- The Washington Times - Monday, February 26, 2007

Analysts are optimistic about InPhonic Inc.’s new business plan and see big potential for the D.C. wireless services company.

The Georgetown-based firm sells wireless telecommunications service, wireless phones and accessories over the Internet. Customers can purchase wireless service and products from InPhonic’s retail Web sites such as Wirefly.com, A1Wireless.com and VMCSatellite.com.

Practically all of the company’s revenue comes from its wireless sales and activation business, and the remainder comes from its satellite services business.

The company has 475 employees, offices in the District, Largo and Reston, and partnerships with Amazon.com, Staples.com and AOL.com. Its main competitors are large retail chains such as Wal-Mart and Radio Shack.

“We’re quite nimble … because we don’t have thousands of brick-and-mortar stores to worry about,” said InPhonic spokesman Tripp Donnelly.

InPhonic officials project a 25 percent increase in growth this year over 2006. Revenue jumped to $120.3 million for the fourth quarter of 2006 compared with $85.2 million the previous year. Net loss for 2006 fell 87 percent to $3.5 million compared with $24.6 million the previous year.

Shares of InPhonic fell 46 cents yesterday and closed at $12.79 on the Nasdaq Stock Market.

“InPhonic is moving to the point where they could see profits in the next year,” said David Coleman, an analyst for the Argus Research Group, a New York equity research firm.

InPhonic has grown over the past three years by increasing its partnerships with wireless communications carriers from three to five. The top six domestic wireless carriers are Sprint/Nextel, T-Mobile, AT&T;/Cingular, Verizon, Alltel and Qwest Communications.

“Our business model has changed dramatically, said Chief Executive Officer David Steinberg. “We should be seeing an acceleration off our customer base growth.” Mr. Steinberg said InPhonic has 7.5 million to 8 million customers.

Furthermore, InPhonic has been moving its business to a residual revenue model, which means it now receives a small percentage — approximately $2 — of each customer’s yearly payments. Formerly, InPhonic received a one-time fee from carriers for each customer to whom it sold wireless service and products.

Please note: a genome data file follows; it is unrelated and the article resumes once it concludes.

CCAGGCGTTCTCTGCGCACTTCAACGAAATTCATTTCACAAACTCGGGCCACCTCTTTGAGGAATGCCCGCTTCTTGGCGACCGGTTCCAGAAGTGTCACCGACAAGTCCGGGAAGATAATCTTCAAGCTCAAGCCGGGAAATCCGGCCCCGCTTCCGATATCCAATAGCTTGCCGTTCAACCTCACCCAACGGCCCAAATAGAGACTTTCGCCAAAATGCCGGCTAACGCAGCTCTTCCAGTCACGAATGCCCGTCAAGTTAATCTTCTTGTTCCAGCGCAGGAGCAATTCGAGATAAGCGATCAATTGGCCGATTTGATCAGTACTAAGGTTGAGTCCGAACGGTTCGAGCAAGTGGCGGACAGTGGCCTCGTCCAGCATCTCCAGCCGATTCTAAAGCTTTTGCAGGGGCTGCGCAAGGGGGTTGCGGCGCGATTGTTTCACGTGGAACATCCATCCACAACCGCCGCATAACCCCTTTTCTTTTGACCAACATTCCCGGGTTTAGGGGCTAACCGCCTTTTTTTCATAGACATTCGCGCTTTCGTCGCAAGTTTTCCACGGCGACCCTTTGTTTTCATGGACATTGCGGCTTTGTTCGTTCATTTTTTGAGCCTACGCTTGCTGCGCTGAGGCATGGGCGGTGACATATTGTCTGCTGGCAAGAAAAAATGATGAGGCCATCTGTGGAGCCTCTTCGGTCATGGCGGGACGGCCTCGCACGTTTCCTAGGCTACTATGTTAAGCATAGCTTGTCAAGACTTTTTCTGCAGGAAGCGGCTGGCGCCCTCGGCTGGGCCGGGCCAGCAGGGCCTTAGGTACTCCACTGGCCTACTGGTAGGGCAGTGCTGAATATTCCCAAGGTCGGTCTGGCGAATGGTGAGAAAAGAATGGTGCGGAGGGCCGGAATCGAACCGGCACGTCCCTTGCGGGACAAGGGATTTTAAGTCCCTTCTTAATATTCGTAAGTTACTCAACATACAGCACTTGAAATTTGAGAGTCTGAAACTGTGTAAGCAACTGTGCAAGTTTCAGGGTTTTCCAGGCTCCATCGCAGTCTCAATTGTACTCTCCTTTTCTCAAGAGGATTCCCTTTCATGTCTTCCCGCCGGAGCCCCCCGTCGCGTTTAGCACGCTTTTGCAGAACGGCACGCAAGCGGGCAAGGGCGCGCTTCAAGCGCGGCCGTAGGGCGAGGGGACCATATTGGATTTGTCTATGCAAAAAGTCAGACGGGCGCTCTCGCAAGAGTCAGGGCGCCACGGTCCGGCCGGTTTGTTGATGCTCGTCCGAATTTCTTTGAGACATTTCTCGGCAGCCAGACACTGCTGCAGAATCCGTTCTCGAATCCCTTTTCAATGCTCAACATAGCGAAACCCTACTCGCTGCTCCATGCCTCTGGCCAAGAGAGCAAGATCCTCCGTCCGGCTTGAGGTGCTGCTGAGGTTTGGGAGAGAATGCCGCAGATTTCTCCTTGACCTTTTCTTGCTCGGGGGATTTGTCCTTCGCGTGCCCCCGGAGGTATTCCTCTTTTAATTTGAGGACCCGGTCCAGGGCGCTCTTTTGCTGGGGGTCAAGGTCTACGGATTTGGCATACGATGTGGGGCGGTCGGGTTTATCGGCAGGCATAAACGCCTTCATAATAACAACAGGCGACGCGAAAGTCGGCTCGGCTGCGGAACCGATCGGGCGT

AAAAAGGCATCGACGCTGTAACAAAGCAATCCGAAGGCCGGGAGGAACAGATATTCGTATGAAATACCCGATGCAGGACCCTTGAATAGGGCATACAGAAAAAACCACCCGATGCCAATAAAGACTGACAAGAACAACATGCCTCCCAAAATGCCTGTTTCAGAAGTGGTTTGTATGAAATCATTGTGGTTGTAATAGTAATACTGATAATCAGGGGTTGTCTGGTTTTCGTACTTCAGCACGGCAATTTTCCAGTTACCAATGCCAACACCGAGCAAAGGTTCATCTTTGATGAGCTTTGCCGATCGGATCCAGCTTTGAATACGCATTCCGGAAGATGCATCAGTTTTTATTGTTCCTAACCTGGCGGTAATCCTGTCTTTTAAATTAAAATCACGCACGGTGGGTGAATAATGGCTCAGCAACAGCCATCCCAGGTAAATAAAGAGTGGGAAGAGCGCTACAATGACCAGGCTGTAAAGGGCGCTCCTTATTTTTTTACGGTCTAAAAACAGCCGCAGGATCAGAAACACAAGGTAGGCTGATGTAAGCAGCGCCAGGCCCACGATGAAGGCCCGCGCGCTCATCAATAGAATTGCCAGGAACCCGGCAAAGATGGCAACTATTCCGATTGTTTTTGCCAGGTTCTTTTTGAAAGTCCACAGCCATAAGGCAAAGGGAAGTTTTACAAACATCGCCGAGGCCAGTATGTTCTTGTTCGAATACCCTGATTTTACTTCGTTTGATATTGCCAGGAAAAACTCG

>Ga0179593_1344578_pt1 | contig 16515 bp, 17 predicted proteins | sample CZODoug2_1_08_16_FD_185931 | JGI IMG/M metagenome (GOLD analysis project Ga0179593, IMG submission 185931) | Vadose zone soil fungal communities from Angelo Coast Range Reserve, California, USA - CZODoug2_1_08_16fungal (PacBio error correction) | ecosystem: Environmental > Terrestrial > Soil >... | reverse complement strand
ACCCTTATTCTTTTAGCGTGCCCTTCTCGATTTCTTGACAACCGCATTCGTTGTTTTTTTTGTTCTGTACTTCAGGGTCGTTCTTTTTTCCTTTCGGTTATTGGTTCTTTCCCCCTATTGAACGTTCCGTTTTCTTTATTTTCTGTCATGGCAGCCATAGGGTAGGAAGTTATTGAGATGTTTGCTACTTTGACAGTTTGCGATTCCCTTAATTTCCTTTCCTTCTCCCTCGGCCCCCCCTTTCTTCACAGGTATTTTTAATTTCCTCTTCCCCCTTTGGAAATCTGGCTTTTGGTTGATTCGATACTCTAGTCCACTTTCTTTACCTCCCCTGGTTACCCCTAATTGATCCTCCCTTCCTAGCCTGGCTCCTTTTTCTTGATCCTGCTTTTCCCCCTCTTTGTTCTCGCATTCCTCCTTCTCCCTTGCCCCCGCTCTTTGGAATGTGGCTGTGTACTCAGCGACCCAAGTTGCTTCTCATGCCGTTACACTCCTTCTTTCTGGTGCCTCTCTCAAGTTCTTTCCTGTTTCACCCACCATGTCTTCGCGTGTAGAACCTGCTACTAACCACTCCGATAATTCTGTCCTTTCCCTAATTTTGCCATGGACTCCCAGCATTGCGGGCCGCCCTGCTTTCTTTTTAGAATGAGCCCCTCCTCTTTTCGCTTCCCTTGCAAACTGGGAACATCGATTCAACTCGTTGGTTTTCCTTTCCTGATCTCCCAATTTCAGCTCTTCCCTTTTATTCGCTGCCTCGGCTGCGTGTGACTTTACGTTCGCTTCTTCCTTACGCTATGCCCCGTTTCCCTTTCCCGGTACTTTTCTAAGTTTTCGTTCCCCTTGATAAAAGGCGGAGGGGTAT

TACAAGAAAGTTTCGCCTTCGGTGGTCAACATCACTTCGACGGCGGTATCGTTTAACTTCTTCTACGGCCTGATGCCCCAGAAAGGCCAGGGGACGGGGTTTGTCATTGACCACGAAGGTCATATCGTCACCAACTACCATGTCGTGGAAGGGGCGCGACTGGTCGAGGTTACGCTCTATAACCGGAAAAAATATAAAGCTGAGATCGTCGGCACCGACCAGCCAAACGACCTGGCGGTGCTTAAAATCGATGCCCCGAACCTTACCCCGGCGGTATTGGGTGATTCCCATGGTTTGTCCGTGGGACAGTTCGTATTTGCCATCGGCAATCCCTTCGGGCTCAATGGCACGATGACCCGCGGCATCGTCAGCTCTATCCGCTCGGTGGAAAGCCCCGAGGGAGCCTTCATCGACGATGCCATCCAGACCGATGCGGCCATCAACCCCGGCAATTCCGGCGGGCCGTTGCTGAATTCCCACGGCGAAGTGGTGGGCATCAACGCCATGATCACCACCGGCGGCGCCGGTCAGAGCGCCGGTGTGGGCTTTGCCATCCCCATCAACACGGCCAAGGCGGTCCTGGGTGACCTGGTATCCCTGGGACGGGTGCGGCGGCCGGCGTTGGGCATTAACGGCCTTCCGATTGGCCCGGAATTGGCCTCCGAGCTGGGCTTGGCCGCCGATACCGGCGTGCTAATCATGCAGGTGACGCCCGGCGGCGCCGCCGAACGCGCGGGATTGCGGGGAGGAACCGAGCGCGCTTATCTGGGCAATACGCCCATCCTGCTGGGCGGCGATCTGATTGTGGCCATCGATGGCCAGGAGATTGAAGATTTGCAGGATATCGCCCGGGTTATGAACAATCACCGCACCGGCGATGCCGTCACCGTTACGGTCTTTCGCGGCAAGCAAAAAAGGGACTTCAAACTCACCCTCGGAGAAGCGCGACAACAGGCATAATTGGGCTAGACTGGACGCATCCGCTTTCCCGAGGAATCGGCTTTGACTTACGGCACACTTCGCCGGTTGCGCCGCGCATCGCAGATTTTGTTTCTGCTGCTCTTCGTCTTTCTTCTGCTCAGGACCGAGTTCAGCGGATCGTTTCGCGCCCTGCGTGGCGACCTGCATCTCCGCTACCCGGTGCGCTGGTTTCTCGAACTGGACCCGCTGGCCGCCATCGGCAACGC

“Now they are incentivized to put its customers into the right phone plan and keeping them there,” said Steve Weinstein, an analyst at Pacific Crest Securities, a Portland, Ore., investment bank.

Mr. Weinstein also said the new business model is better for customers. “InPhonic is on the same team as the carriers, and they are working for the same goal to make the experience positive for consumers,” he said.

This is important to the 10-year-old company because customer service has not always been a strong suit.

Last week, D.C. Attorney General Linda Singer settled a consumer-protection lawsuit stemming from complaints about InPhonic’s mail-in rebate program. The lawsuit, filed in June, charged that InPhonic imposed restrictive conditions on the rebates of its cellular phones that prevented many customers from receiving the promised savings.

InPhonic agreed to pay $100,000 to the District and make restitution to nearly 9,000 customers nationwide, the attorney general’s office said.

Company officials said the customer service problems stem from its third-party rebate provider.

InPhonic’s rebate program was handled by Continental Promotions Group Inc., a promotional marketing company in Tempe, Ariz. Since then, the company hired Helgeson Enterprises of Edina, Minn., a rebate provider of major consumer electronic companies.

Last spring, the company hired Brian Curran as chief operating officer and Andy Zeinfeld as president of electronic commerce. Mr. Curran was vice president of customer centricity for the Best Buy Co. Inc., and Mr. Zeinfeld was the senior vice president and chief retail services officer at Radio Shack.

“We’ve put ourselves in a position where our growth is more moderated so that we can keep up with our customer service platform,” Mr. Steinberg said.

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